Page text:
Published in English for the first time, Grossman’s 1952 novel is a masterly requiem for the Soviet citizens who died in the epic battle with Hitler’s Germany
In September 1942 the German high command announced that the city of Stalingrad had fallen. Soviet troops were clinging on to a narrow strip of land next to the Volga river, and held a couple of giant factories to the north. Their situation seemed hopeless. After a spectacular advance, German officers believed they had won the war, with the Red Army doomed and in retreat.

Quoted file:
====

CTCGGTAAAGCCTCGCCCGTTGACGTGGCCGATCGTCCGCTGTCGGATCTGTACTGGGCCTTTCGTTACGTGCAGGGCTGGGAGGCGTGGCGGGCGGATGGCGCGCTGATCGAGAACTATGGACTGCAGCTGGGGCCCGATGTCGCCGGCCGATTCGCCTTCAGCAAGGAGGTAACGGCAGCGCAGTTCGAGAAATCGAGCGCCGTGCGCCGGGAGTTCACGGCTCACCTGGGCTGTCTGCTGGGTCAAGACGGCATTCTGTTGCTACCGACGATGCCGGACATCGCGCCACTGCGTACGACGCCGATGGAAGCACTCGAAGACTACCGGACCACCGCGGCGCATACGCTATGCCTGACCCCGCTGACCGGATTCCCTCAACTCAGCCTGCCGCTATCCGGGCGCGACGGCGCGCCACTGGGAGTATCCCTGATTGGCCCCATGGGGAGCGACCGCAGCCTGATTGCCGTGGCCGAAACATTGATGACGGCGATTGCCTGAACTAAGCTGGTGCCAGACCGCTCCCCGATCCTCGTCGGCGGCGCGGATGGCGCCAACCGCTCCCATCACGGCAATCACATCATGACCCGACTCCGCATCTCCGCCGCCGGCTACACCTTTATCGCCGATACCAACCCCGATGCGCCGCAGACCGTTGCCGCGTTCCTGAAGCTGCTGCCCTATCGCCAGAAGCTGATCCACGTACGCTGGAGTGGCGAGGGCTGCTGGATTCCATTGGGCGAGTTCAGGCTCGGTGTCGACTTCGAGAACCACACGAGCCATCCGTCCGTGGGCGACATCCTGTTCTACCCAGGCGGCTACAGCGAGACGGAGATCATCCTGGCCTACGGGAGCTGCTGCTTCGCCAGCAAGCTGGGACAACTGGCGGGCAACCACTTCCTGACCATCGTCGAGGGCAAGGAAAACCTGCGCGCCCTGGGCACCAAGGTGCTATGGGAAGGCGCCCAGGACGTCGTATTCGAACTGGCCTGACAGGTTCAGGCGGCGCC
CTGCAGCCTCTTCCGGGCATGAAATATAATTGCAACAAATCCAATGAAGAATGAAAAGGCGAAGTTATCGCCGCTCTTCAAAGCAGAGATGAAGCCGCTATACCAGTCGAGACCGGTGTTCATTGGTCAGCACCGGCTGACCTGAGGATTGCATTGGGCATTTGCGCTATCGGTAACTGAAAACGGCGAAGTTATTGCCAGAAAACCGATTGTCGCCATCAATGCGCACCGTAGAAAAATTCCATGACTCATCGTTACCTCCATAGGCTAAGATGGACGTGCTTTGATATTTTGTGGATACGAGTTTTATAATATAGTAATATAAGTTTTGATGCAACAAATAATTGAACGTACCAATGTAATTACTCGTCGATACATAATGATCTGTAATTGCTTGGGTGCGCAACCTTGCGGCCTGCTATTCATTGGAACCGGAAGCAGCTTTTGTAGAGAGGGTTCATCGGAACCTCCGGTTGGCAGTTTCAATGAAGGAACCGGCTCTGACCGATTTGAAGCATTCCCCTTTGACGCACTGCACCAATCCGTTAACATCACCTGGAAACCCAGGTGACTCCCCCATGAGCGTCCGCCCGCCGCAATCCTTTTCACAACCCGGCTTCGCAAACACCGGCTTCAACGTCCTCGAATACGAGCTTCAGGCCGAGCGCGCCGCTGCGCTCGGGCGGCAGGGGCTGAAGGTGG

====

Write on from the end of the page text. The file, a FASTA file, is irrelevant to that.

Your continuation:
The unexpected Soviet counter-offensive forms the climax of Vasily Grossman’s 1952 novel Stalingrad, one of the great novels of the 20th century, and now published in English for the first time. Grossman originally envisaged Stalingrad and his masterpiece, Life and Fate (1960), as a single organic work. Stalingrad is a dazzling prequel. It features characters who appear in both.
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